I can’t tell you exactly what it does, just that for some reason greener teas come out quite balanced and emphasising certain aspects of it. If the teas are of not so good quality, those will be emphasised as well, so it is a double edged affair.

With green in general you don’t want to take any of the delicate flavours taken away by absorbing clays.

But it is highly personal, so the best thing would be to try side by side and double check with porcelain.
Gary701
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Joined: Thu Nov 28, 2019 11:33 am

Fri Nov 29, 2019 6:16 am

That’s a great looking set you have Elise! Thanks again for the feedback.

Interesting to think about the red clay and it’s effects on the tea. I might have to redirect my path towards one of these.
Gary701
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Joined: Thu Nov 28, 2019 11:33 am

Fri Nov 29, 2019 6:30 am

Bok wrote:
Fri Nov 29, 2019 2:33 am
Gary701 wrote:
Thu Nov 28, 2019 9:08 pm
Many thanks for the feedback!

Just out of curiosity Bok, what would the red clay do in a situation of Gyokuro or Sencha brewing?
I can’t tell you exactly what it does, just that for some reason greener teas come out quite balanced and emphasising certain aspects of it. If the teas are of not so good quality, those will be emphasised as well, so it is a double edged affair.

With green in general you don’t want to take any of the delicate flavours taken away by absorbing clays.

But it is highly personal, so the best thing would be to try side by side and double check with porcelain.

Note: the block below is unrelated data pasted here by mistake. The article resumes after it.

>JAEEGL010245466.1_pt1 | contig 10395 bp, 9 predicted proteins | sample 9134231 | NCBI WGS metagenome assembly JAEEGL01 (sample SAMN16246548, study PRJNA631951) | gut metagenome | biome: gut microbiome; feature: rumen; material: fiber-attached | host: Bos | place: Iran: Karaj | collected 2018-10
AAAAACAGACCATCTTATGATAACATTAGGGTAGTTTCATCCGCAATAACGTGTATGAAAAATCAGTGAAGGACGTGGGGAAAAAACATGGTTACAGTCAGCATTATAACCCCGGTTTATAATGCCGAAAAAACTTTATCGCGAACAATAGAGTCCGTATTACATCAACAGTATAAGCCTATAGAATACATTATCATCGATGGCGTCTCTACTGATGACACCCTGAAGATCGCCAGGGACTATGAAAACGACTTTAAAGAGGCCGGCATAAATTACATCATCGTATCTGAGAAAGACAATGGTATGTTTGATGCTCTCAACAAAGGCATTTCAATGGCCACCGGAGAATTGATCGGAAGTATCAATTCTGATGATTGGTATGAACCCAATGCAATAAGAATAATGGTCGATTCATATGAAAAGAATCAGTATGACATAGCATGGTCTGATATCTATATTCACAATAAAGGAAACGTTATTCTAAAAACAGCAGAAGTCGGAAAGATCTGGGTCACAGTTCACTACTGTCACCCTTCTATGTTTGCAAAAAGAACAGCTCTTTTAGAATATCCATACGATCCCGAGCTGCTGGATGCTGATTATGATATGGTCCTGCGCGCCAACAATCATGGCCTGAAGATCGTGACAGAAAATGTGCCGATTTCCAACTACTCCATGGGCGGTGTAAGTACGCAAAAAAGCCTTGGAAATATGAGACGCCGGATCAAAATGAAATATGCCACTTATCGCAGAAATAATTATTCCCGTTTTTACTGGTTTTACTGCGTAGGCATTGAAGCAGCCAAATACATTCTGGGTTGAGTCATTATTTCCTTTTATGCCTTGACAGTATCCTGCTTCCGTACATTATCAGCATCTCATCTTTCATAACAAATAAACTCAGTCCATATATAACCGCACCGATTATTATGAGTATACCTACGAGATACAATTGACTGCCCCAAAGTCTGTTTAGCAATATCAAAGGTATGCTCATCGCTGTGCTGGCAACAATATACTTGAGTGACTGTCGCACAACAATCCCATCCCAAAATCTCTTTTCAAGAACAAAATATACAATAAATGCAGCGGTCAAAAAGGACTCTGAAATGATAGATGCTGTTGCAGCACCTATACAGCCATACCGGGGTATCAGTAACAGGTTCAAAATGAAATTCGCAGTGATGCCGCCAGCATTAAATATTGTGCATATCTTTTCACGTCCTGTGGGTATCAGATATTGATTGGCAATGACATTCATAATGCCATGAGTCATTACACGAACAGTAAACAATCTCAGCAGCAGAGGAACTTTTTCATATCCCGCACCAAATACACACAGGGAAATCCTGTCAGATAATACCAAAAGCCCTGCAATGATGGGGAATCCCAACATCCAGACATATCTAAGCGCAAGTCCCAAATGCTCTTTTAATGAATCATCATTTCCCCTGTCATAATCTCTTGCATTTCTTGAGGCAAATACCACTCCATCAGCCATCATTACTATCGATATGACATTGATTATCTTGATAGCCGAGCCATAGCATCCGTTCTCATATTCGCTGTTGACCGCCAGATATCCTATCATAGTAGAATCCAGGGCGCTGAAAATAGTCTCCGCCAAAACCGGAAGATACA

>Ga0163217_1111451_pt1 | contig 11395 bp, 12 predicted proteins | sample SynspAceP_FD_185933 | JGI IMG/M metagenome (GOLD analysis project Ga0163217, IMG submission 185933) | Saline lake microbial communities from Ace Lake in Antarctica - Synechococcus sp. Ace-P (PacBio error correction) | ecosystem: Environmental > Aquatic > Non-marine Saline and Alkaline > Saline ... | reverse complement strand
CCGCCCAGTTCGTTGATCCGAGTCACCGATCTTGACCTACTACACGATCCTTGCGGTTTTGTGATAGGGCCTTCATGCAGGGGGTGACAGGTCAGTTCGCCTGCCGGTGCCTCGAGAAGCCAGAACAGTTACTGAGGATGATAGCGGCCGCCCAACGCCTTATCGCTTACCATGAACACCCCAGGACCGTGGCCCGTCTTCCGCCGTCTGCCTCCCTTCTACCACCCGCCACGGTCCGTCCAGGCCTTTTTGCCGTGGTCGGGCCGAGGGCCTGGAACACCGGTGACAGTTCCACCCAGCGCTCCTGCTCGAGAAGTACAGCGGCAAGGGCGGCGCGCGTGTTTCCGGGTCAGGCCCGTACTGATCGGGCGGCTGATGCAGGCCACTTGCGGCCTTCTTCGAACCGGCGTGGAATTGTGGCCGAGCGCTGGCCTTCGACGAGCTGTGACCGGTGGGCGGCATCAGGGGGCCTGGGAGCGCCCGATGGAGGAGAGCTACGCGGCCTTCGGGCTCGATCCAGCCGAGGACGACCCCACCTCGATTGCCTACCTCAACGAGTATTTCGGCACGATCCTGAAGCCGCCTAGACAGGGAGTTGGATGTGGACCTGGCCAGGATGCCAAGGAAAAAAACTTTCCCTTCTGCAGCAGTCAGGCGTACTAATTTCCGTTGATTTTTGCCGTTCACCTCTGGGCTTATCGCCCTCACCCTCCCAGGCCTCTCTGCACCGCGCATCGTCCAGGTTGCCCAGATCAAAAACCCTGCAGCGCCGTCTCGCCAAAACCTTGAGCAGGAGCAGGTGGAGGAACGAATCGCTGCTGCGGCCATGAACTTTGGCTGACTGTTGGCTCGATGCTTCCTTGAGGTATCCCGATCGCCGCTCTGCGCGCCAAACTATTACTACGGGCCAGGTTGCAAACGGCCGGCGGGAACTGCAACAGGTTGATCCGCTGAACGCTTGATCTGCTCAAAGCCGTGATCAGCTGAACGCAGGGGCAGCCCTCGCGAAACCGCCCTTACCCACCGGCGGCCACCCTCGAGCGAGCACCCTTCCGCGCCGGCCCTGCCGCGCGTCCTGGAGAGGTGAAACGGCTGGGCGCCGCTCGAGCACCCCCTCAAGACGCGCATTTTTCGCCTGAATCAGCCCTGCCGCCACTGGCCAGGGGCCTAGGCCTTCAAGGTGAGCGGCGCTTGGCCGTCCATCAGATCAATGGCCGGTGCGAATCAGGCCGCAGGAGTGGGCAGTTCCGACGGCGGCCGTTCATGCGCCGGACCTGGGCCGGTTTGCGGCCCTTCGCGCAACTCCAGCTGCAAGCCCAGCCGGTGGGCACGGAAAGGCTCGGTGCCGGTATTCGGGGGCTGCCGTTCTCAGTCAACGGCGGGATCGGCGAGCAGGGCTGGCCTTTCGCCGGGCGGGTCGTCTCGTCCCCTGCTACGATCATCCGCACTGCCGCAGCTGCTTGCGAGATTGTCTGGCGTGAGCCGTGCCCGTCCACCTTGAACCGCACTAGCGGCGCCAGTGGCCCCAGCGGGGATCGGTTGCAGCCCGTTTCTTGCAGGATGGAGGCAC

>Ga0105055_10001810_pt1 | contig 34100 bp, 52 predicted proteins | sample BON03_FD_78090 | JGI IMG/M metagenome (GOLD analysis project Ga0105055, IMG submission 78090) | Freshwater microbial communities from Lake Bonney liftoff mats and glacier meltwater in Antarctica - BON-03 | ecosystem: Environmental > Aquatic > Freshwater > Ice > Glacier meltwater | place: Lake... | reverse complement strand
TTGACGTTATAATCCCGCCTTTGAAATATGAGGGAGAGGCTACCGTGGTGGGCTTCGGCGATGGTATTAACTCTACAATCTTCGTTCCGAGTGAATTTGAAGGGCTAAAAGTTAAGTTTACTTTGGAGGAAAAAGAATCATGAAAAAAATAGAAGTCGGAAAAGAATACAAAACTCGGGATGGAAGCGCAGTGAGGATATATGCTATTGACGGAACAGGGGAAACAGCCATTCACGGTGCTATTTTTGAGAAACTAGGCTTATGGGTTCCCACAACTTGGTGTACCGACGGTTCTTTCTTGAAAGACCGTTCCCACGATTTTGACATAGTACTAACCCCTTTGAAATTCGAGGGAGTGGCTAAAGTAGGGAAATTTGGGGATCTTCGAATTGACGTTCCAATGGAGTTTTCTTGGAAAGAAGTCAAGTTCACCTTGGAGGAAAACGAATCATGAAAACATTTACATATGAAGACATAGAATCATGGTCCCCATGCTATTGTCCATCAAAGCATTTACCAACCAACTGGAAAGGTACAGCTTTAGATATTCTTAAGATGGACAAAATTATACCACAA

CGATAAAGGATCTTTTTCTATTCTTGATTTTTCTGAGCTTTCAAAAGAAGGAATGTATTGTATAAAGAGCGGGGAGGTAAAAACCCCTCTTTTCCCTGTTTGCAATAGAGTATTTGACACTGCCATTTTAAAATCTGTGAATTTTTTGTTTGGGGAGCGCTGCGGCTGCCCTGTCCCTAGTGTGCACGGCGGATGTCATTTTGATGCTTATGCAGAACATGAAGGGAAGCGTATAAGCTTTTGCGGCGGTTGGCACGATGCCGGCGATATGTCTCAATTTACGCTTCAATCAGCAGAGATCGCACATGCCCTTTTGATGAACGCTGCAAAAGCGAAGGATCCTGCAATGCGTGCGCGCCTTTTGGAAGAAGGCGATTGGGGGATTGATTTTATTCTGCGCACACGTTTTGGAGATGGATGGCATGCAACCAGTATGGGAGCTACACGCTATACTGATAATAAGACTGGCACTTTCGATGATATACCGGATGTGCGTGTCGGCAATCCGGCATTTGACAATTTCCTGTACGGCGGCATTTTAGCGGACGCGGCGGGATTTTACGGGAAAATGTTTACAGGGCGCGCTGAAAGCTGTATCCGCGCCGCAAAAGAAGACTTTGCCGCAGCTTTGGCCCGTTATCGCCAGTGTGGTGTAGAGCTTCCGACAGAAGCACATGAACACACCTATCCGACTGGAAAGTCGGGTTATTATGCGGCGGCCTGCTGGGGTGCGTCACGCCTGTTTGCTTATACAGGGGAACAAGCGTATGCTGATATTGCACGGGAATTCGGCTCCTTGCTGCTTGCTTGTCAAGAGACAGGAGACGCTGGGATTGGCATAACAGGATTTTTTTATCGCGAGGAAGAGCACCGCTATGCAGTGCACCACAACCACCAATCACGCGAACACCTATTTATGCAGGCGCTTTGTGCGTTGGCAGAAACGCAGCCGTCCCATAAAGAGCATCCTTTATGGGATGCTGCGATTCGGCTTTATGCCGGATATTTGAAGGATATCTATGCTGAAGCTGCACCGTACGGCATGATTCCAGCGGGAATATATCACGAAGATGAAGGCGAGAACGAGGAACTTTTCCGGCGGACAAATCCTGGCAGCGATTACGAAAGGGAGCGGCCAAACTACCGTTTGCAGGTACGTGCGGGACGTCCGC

Thanks Bok!
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Victoria
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Fri Nov 29, 2019 1:26 pm

Bok wrote:
Fri Nov 29, 2019 2:33 am
With green in general you don’t want to take any of the delicate flavours taken away by absorbing clays.

But it is highly personal, so the best thing would be to try side by side and double check with porcelain.
It really depends on the gyokuro and or sencha, just like with white, black, oolong, not all Japanese greens are the same. Over at the Inaugural Gyokuro Tasting I’ve been using Shigaraki clay with Sinensis Yokkaichi gyokuro because it is lighter bodied, so a slightly absorbing clay like this adds some brothiness.

With gyokuro I’ll use reduction and oxidation fired, wood fired, and many different clays (depending on leaf and volume) from Tokoname Shudei, Shigaraki, Banko, stoneware, to porcelain. I don’t own a Bizen-ware kyusu so can’t comment on those. Usually I’ll use either porcelain or Shudei clay as a baseline for new gyokuro.

Regarding Bizen versus Tokoname wood fired houhin you were asking about. I’ll guess that the Bizen is slightly thicker walled than the Yamada Sou one. This won’t make much difference with gyokuro, which is typically steeped at lower temperatures. It might slightly become an issue with certain sencha that prefer temperatures above 155F (68C), although this can be corrected by using slightly cooler water and or shorter steeping times.
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bentz98125
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Fri Nov 29, 2019 1:27 pm

I too need to try red clay. I know a lot of people like the effect on flavor of Banko clay. I have read Banko clay reduces astringency. "Mellowing" or "muddying" the overall flavor are both words I've seen used to describe it. There are two senchas I drink that I distinctly prefer Banko clay for, whereas others and Gyokuro I don't like anything at all besides water, temperature, and time to effect the flavor. Both Tokanome and Bizen fit that bill so it would be all down to visual considerations. Don't forget to consider Hagi too. Obviously you need one of all three which begs the eternal question "Is it possible to own too many tea ceramics?". Just keep chanting the mantra "quality over quantity... quality over quantity".